The rigging crew that handled all the complicated planning for launching The Mill began with a chef whom the Lowrys recruited from the Pacific Grill. Alex Anton had grown up in the restaurant industry, thanks to his dad who also owned many successful restaurants, and Anton’s first job was to guide the Lowrys on how to make the healthy, scratch-made restaurant kitchen that sources locally to come to fruition, where a full staff of chefs and prep-cooks could work together in unison like well-maintained bunchers, delimbers and skidders in a lumber mill.
In fact, Anton is currently planning the brunch menu, which The Mill will be serving soon. “The brunch menu will be really exciting. We’re going to make our own Andouille sausage, which is a Southern-Louisiana-style sausage, and will be making an Andouille sausage gravy with big handmade biscuits that are fresh every day to serve biscuits and gravy,” Anton said. “We’re going to have shrimp and grits but our shrimp are going to be U.S. cut, nice Gulf shrimp. We’re going to have Anson Mills Grits (organic milled) and we’ll use an heirloom corn, a breed of corn that was almost extinct but was just brought back called Jimmy Red Corn. We’ll also have a crab benedict to die for!”
“If you order a salad, don’t expect the iceberg lettuce crunch. You’ll be getting a fresh green salad, harvested not 20 miles away, with an earthy taste full of nutrients. It’s really as farm to table as we can get and the taste is undeniable. Chef Alex has the ability to be a great chef and his food is just absolutely incredible,” Dustin Lowry said.
Because the Lowrys believe in utilizing products that are rooted in this American culture and from the local scene, and source all their food from within a couple hundred miles, The Mill serves beef and Kurobuta pork that come from Snake River Farms and their freshest lettuce is grown from a family owned farm called Lettuce Bee Friends out of Yelm. “You can taste the difference in the food we serve and that’s where the basis of our inspiration comes from,” said Anton.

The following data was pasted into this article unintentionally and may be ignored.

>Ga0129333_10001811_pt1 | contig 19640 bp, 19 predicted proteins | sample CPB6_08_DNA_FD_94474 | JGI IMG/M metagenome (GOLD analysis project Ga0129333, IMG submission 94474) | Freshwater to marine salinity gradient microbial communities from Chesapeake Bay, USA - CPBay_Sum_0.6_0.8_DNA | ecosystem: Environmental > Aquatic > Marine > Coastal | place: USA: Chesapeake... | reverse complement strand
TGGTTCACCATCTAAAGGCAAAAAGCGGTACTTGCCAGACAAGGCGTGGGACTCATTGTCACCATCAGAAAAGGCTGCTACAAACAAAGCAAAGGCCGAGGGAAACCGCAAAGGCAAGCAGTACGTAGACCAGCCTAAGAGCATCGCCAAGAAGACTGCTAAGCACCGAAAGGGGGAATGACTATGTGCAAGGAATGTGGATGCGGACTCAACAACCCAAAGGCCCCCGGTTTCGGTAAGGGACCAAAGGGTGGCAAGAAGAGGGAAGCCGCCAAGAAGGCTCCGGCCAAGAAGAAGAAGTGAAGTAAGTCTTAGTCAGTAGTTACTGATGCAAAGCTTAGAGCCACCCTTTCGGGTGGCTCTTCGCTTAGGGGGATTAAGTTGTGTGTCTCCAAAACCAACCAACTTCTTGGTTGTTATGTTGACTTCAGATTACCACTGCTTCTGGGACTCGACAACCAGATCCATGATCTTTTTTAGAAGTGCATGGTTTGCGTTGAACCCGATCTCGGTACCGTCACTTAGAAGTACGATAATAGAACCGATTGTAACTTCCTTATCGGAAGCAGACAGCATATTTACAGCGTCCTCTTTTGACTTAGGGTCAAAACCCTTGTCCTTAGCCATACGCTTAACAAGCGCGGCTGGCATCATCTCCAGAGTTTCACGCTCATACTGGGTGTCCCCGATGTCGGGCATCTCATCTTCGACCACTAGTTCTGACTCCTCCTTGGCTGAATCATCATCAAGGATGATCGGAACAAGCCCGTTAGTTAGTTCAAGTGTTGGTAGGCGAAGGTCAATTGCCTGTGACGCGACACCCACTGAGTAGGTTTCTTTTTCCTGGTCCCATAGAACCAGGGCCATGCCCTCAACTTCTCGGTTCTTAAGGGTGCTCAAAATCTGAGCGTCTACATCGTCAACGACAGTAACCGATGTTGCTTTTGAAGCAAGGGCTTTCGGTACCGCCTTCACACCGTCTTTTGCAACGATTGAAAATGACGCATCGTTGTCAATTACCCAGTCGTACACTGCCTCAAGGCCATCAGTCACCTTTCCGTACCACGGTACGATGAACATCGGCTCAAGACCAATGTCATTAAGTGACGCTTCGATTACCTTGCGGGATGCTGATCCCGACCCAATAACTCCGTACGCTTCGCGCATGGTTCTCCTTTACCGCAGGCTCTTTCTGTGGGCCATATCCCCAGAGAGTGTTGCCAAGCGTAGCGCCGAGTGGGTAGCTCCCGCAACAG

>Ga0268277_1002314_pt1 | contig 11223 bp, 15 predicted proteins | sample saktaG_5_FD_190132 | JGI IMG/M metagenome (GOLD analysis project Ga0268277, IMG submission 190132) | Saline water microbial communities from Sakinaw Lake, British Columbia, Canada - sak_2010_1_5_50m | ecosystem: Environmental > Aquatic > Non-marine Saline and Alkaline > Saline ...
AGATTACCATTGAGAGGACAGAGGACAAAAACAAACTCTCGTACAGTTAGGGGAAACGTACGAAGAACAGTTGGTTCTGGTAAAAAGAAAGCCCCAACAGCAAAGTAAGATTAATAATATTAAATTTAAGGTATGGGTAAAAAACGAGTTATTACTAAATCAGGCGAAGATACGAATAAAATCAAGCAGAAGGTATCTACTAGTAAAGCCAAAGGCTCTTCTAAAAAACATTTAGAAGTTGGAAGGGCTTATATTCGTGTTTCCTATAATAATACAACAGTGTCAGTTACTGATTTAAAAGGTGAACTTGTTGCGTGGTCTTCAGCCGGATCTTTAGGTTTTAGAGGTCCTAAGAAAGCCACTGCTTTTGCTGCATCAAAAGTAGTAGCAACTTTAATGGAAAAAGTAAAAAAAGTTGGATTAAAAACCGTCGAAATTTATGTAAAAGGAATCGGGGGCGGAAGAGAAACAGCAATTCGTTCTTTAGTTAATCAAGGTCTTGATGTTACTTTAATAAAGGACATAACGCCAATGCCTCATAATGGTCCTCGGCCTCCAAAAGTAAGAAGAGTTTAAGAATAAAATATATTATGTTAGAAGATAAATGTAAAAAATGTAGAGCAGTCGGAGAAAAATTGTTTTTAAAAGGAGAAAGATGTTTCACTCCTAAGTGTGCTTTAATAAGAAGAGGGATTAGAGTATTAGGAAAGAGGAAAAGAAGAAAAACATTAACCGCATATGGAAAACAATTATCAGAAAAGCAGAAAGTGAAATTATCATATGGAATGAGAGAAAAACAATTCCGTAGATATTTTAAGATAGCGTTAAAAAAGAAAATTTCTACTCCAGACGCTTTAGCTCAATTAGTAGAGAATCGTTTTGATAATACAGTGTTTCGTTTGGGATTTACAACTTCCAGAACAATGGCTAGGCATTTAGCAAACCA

Even the booze is influenced by the Lowry’s focus on serving locally sourced healthy food and Northwest brews. The 20 taps offer local craft beer and there are local wines on the menu. Corey Feldon is the bartender who has been working at The Mill for two months now. He loves selling the sports bar’s top-to-bottom drinks and said the signature cocktails are so well thought out.
“We use all fresh ingredients. Our sparkling strawberry rhubarb (cocktail) has Sparkle Donkey Tequila, fresh muddled lemon and lime. Then it has rhubarb simple syrup that is made here at the back of house and we use fresh strawberry puree. It’s a shaken cocktail and really a refreshing drink and is honestly such an easy sell,” Feldon said. “The wild elderflower cosmo is another popular signature drink. It has a dash of Giffard Wild Elderflower liqueur in it with local 206 Vodka. Then it’s just a simple drink with a splash of cranberry juice and triple sec, shaken up, and it’s just really refreshing.”
Then Feldon said: “We also carry Nightside Distillery, Half Lion Brewery, Puyallup Brewery, and other great local products that are literally created miles from here. It’s a great feeling to be supporting each other and the community!” According to Feldon, his sports bar customers have been clamoring for this kind of sit down restaurant and bar. “Customers love the atmosphere and many have scheduled birthday parties here,” he said.
As The Mill is new, and many more features like trivia nights are coming very soon, the kitchen is hiring with the goal of being properly staffed and ready to serve the new brunch. The venue’s website (themillofmilton.com) shows pictures of the restaurant, sports bar and food. There are also tabs for the current menu and for upcoming events. Yet The Mill also has thousands of “likes” and reviews at Facebook.com/themillofmilton.
Check this venue out! You will be really happy you did!